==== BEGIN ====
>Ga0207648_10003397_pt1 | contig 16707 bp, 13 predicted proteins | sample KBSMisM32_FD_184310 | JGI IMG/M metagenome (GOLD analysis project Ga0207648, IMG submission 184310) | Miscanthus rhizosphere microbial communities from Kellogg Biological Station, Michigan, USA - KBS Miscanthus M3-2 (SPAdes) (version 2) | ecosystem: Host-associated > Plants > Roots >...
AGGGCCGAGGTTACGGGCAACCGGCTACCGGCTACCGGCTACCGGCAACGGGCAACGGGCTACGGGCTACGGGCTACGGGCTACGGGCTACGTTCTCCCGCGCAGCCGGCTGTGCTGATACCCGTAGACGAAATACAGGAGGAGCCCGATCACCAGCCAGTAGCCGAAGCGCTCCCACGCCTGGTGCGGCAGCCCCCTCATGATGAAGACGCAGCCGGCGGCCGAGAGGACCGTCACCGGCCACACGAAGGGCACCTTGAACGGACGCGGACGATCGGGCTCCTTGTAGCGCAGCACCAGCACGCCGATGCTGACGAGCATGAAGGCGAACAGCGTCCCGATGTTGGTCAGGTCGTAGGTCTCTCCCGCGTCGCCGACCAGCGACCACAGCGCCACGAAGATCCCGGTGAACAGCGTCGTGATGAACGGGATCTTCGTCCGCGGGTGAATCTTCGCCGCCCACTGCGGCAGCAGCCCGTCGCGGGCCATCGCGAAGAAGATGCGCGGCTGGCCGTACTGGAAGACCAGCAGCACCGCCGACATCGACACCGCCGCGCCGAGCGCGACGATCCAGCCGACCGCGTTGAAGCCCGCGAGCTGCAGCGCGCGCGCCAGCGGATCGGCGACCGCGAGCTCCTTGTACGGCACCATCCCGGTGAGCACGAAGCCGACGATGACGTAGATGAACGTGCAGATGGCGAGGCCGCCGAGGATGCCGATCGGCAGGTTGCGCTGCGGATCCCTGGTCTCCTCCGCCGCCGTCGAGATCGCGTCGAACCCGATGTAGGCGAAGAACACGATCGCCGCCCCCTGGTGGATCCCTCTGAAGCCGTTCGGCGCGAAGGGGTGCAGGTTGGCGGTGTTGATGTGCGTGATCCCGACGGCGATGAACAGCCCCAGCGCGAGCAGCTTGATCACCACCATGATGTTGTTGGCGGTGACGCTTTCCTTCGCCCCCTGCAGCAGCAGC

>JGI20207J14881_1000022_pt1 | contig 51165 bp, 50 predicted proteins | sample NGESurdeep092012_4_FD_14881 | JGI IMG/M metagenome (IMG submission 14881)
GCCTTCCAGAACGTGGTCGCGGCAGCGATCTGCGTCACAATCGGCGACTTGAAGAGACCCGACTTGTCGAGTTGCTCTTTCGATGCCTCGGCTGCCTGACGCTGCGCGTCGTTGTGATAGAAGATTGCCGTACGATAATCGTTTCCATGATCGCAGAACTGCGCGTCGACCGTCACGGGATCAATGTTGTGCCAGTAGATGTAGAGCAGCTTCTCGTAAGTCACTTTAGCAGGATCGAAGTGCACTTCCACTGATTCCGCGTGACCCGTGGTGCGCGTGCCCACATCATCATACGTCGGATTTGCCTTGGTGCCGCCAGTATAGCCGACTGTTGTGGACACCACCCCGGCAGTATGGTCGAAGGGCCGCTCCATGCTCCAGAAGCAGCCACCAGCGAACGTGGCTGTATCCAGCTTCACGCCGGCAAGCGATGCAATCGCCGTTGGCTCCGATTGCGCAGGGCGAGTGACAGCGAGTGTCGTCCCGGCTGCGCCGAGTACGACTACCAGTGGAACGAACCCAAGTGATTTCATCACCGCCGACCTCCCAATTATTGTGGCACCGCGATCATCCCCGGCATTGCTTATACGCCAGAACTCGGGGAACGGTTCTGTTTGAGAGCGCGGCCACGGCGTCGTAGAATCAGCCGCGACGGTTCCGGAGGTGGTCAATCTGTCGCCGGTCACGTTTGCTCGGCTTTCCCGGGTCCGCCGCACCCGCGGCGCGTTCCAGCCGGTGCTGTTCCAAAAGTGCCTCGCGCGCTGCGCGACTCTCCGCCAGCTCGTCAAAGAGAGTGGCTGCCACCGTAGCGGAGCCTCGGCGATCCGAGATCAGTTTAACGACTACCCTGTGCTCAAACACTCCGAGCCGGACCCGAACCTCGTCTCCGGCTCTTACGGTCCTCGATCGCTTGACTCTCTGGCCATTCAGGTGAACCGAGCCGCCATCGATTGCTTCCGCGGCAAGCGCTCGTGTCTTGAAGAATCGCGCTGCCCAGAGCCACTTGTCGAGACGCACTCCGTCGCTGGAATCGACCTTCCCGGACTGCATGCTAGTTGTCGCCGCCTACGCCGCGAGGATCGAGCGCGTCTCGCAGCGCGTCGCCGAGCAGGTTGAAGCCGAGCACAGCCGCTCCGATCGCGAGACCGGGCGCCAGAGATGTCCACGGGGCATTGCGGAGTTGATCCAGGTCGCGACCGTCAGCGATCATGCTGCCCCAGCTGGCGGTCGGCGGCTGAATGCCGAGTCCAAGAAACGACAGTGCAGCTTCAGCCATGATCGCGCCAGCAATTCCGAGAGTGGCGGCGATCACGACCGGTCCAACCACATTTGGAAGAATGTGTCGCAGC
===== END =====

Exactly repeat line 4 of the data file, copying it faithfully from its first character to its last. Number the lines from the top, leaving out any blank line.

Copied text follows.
GCCTTCCAGAACGTGGTCGCGGCAGCGATCTGCGTCACAATCGGCGACTTGAAGAGACCCGACTTGTCGAGTTGCTCTTTCGATGCCTCGGCTGCCTGACGCTGCGCGTCGTTGTGATAGAAGATTGCCGTACGATAATCGTTTCCATGATCGCAGAACTGCGCGTCGACCGTCACGGGATCAATGTTGTGCCAGTAGATGTAGAGCAGCTTCTCGTAAGTCACTTTAGCAGGATCGAAGTGCACTTCCACTGATTCCGCGTGACCCGTGGTGCGCGTGCCCACATCATCATACGTCGGATTTGCCTTGGTGCCGCCAGTATAGCCGACTGTTGTGGACACCACCCCGGCAGTATGGTCGAAGGGCCGCTCCATGCTCCAGAAGCAGCCACCAGCGAACGTGGCTGTATCCAGCTTCACGCCGGCAAGCGATGCAATCGCCGTTGGCTCCGATTGCGCAGGGCGAGTGACAGCGAGTGTCGTCCCGGCTGCGCCGAGTACGACTACCAGTGGAACGAACCCAAGTGATTTCATCACCGCCGACCTCCCAATTATTGTGGCACCGCGATCATCCCCGGCATTGCTTATACGCCAGAACTCGGGGAACGGTTCTGTTTGAGAGCGCGGCCACGGCGTCGTAGAATCAGCCGCGACGGTTCCGGAGGTGGTCAATCTGTCGCCGGTCACGTTTGCTCGGCTTTCCCGGGTCCGCCGCACCCGCGGCGCGTTCCAGCCGGTGCTGTTCCAAAAGTGCCTCGCGCGCTGCGCGACTCTCCGCCAGCTCGTCAAAGAGAGTGGCTGCCACCGTAGCGGAGCCTCGGCGATCCGAGATCAGTTTAACGACTACCCTGTGCTCAAACACTCCGAGCCGGACCCGAACCTCGTCTCCGGCTCTTACGGTCCTCGATCGCTTGACTCTCTGGCCATTCAGGTGAACCGAGCCGCCATCGATTGCTTCCGCGGCAAGCGCTCGTGTCTTGAAGAATCGCGCTGCCCAGAGCCACTTGTCGAGACGCACTCCGTCGCTGGAATCGACCTTCCCGGACTGCATGCTAGTTGTCGCCGCCTACGCCGCGAGGATCGAGCGCGTCTCGCAGCGCGTCGCCGAGCAGGTTGAAGCCGAGCACAGCCGCTCCGATCGCGAGACCGGGCGCCAGAGATGTCCACGGGGCATTGCGGAGTTGATCCAGGTCGCGACCGTCAGCGATCATGCTGCCCCAGCTGGCGGTCGGCGGCTGAATGCCGAGTCCAAGAAACGACAGTGCAGCTTCAGCCATGATCGCGCCAGCAATTCCGAGAGTGGCGGCGATCACGACCGGTCCAACCACATTTGGAAGAATGTGTCGCAGC